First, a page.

Evolutionary gain and loss of a plant pattern-recognition receptor for HAMP recognition
As a first step in innate immunity, pattern recognition receptors (PRRs) recognize distinct pathogen and herbivore-associated molecular patterns and mediate activation of immune responses, but specific steps in the evolution of new PRR sensing functions are not well understood. We employed comparative genomic and functional analyses to define evolutionary events leading to the sensing of the herbivore-associated peptide inceptin (In11) by the PRR Inceptin Receptor (INR) in legume plant species. Existing and de novo genome assemblies revealed that the presence of a functional INR gene corresponded with ability to respond to In11 across ~53 million years (my) of evolution. In11 recognition is unique to the clade of Phaseoloid legumes, and only a single clade of INR homologues from Phaseoloids was functional in a heterologous model. The syntenic loci of several non-Phaseoloid outgroup species nonetheless contain non-functional INR-like homologues, suggesting that an ancestral gene insertion event and diversification preceded the evolution of a specific INR receptor function ~28 mya. Chimeric and ancestrally reconstructed receptors indicated that 16 amino acid differences in the C1 leucine-rich repeat domain and C2 intervening motif mediate gain of In11 recognition. Thus, high PRR diversity was likely followed by a small number of mutations to expand innate immune recognition to a novel peptide elicitor. Analysis of INR evolution provides a model for functional diversification of other germline-encoded PRRs.
Sequencing data and genome assemblies have been deposited on NCBI under the following bioprojects: PRJNA817236, PRJNA817235, PRJNA817241, PRJNA817237 and PRJNA817234.Figure 1 - Suppl. data 2 contains the numerical data used to generate this figure.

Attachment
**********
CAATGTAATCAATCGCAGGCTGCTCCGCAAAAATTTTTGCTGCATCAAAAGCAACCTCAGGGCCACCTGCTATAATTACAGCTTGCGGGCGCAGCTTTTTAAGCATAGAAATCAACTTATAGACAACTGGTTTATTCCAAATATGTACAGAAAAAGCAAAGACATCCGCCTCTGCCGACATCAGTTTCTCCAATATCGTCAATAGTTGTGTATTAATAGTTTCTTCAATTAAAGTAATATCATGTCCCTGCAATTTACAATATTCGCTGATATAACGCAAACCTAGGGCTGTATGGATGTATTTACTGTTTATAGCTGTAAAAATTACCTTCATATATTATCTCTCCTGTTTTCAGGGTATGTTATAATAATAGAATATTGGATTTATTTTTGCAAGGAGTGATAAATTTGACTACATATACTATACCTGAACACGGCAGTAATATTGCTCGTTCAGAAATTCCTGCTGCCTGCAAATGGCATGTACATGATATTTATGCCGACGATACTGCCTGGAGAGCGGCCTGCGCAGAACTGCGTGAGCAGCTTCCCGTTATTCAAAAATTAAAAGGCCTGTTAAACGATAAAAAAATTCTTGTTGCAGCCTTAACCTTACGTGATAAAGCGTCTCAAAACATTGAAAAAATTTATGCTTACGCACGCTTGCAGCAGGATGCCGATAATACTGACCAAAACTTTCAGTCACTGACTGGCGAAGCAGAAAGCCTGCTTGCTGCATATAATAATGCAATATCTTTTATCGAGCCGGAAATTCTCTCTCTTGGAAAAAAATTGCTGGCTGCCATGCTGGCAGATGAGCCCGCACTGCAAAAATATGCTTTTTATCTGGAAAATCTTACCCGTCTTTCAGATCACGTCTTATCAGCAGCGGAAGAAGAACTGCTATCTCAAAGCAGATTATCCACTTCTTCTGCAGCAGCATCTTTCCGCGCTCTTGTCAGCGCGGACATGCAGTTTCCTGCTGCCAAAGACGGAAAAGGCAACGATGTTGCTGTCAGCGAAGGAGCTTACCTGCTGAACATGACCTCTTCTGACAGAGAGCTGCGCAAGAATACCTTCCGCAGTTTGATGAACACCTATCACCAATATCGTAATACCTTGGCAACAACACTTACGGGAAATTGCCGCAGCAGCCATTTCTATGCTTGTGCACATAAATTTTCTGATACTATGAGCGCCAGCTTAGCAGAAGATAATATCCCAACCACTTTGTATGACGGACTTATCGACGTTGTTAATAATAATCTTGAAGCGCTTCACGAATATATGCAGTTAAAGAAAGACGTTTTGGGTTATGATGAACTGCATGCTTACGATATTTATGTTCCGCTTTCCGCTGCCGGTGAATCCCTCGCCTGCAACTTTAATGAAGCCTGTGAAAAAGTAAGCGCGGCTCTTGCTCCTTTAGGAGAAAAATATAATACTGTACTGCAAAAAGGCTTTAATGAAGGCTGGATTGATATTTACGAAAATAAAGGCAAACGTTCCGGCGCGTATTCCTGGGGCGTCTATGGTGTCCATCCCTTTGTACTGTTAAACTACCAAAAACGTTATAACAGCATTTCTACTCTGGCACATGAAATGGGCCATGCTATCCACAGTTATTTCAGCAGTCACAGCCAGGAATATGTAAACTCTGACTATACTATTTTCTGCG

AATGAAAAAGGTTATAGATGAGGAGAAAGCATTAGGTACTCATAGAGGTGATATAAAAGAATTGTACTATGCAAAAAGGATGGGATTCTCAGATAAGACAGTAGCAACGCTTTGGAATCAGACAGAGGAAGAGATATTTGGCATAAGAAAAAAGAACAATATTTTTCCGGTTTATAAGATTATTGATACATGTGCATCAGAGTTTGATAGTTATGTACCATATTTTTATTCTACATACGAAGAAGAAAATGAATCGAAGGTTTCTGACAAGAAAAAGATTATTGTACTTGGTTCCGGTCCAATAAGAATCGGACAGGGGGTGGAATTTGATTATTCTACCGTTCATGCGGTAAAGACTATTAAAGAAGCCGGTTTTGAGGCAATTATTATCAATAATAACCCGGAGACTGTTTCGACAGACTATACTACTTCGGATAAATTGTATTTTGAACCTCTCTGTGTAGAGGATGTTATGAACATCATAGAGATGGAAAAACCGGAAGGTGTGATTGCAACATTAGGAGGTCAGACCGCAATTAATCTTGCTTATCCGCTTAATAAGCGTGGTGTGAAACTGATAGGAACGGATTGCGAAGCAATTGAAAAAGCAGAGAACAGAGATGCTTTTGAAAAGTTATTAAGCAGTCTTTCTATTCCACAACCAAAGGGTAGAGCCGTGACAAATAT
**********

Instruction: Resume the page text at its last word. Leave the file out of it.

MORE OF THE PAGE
Hylodesmum podocarpum, de novogenome assemblyNCBI BioProject, PRJNA817236.
Canavalia ensiformis, genome assemblyNCBI BioProject, PRJNA817235.
Macroptilium lathyroides Raw sequence readsNCBI BioProject, PRJNA817241.
Cyamopsis tetragonoloba, de novo genome assemblyNCBI BioProject, PRJNA817237.
Pachyrhizus erosus, de novo genome assemblyNCBI BioProject, PRJNA817234.
Article and author information
Belgian American Educational Foundation (/)
- Simon Snoeck
The funders had no role in study design, data collection and interpretation, or the decision to submit the work for publication.
- Rebecca Bart, The Donald Danforth Plant Science Center, United States
- Preprint posted: April 1, 2022 (view preprint)
- Received: June 14, 2022
- Accepted: October 28, 2022
- Accepted Manuscript published: November 15, 2022 (version 1)
- Version of Record published: December 2, 2022 (version 2)
© 2022, Snoeck et al.
This article is distributed under the terms of the Creative Commons Attribution License permitting unrestricted use and redistribution provided that the original author and source are credited.
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Funding: RD is supported by the National Institute of General Medical Sciences of the National Institutes of Health (NIH) (R35-GM124836) and the National Heart, Lung, and Blood Institute of the NIH (R01-HL139865 and R01-HL155915).